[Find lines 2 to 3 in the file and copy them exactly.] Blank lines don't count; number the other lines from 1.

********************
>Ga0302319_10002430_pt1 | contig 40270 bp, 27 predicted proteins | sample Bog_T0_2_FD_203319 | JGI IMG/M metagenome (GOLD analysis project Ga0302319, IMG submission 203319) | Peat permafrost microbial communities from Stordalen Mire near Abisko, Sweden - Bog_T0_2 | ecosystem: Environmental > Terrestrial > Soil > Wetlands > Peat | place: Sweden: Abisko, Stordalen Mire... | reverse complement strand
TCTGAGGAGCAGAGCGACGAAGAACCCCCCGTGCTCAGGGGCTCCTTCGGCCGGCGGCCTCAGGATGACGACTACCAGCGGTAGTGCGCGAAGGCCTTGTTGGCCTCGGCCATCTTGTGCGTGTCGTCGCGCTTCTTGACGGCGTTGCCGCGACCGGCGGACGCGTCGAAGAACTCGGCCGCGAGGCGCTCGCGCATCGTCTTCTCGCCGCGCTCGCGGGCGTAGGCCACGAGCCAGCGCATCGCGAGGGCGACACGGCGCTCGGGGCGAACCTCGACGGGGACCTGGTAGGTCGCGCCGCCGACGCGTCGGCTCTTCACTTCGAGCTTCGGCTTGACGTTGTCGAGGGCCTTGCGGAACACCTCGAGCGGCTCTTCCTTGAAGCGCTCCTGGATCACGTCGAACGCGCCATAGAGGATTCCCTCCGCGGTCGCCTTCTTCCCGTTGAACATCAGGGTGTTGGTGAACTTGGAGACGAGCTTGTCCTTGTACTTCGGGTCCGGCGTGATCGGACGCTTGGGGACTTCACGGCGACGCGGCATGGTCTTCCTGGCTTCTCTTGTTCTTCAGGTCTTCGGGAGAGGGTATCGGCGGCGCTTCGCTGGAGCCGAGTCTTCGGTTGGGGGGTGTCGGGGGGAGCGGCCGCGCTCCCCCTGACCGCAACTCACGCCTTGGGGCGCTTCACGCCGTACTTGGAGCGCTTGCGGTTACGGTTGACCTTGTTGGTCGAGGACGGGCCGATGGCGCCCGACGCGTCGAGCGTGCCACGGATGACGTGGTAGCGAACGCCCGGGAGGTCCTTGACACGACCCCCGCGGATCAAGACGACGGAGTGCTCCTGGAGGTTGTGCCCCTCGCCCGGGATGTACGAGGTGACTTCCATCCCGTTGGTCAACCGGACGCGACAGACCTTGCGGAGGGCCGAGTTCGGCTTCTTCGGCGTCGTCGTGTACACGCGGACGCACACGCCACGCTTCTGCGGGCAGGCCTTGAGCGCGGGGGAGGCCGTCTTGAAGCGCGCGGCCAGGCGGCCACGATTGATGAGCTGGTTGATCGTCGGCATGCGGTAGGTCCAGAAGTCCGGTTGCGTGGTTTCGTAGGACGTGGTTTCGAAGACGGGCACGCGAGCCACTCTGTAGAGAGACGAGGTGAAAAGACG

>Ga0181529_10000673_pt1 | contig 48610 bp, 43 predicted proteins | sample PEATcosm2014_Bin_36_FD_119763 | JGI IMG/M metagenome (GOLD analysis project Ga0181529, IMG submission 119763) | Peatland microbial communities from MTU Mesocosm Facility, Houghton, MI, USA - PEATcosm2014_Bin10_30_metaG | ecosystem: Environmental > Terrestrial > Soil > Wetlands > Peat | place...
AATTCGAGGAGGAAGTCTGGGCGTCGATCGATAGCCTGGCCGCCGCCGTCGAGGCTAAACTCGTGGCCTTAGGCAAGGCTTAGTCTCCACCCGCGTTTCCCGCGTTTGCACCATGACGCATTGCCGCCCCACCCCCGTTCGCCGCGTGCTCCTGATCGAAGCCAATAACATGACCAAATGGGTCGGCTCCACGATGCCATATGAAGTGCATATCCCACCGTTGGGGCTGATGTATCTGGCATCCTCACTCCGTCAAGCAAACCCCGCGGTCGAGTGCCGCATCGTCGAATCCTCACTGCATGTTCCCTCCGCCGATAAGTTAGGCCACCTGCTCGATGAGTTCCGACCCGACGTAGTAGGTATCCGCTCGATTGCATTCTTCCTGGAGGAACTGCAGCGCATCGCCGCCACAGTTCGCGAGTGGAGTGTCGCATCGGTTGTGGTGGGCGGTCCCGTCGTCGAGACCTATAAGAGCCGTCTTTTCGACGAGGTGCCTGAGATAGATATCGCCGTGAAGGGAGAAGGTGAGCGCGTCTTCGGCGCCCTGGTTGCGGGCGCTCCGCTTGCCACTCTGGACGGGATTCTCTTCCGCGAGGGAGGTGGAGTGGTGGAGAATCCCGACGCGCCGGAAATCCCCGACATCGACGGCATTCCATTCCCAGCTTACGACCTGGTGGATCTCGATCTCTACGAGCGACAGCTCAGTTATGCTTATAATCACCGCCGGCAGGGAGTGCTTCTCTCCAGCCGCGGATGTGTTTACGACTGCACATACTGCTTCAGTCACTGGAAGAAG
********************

TCTGAGGAGCAGAGCGACGAAGAACCCCCCGTGCTCAGGGGCTCCTTCGGCCGGCGGCCTCAGGATGACGACTACCAGCGGTAGTGCGCGAAGGCCTTGTTGGCCTCGGCCATCTTGTGCGTGTCGTCGCGCTTCTTGACGGCGTTGCCGCGACCGGCGGACGCGTCGAAGAACTCGGCCGCGAGGCGCTCGCGCATCGTCTTCTCGCCGCGCTCGCGGGCGTAGGCCACGAGCCAGCGCATCGCGAGGGCGACACGGCGCTCGGGGCGAACCTCGACGGGGACCTGGTAGGTCGCGCCGCCGACGCGTCGGCTCTTCACTTCGAGCTTCGGCTTGACGTTGTCGAGGGCCTTGCGGAACACCTCGAGCGGCTCTTCCTTGAAGCGCTCCTGGATCACGTCGAACGCGCCATAGAGGATTCCCTCCGCGGTCGCCTTCTTCCCGTTGAACATCAGGGTGTTGGTGAACTTGGAGACGAGCTTGTCCTTGTACTTCGGGTCCGGCGTGATCGGACGCTTGGGGACTTCACGGCGACGCGGCATGGTCTTCCTGGCTTCTCTTGTTCTTCAGGTCTTCGGGAGAGGGTATCGGCGGCGCTTCGCTGGAGCCGAGTCTTCGGTTGGGGGGTGTCGGGGGGAGCGGCCGCGCTCCCCCTGACCGCAACTCACGCCTTGGGGCGCTTCACGCCGTACTTGGAGCGCTTGCGGTTACGGTTGACCTTGTTGGTCGAGGACGGGCCGATGGCGCCCGACGCGTCGAGCGTGCCACGGATGACGTGGTAGCGAACGCCCGGGAGGTCCTTGACACGACCCCCGCGGATCAAGACGACGGAGTGCTCCTGGAGGTTGTGCCCCTCGCCCGGGATGTACGAGGTGACTTCCATCCCGTTGGTCAACCGGACGCGACAGACCTTGCGGAGGGCCGAGTTCGGCTTCTTCGGCGTCGTCGTGTACACGCGGACGCACACGCCACGCTTCTGCGGGCAGGCCTTGAGCGCGGGGGAGGCCGTCTTGAAGCGCGCGGCCAGGCGGCCACGATTGATGAGCTGGTTGATCGTCGGCATGCGGTAGGTCCAGAAGTCCGGTTGCGTGGTTTCGTAGGACGTGGTTTCGAAGACGGGCACGCGAGCCACTCTGTAGAGAGACGAGGTGAAAAGACG

>Ga0181529_10000673_pt1 | contig 48610 bp, 43 predicted proteins | sample PEATcosm2014_Bin_36_FD_119763 | JGI IMG/M metagenome (GOLD analysis project Ga0181529, IMG submission 119763) | Peatland microbial communities from MTU Mesocosm Facility, Houghton, MI, USA - PEATcosm2014_Bin10_30_metaG | ecosystem: Environmental > Terrestrial > Soil > Wetlands > Peat | place...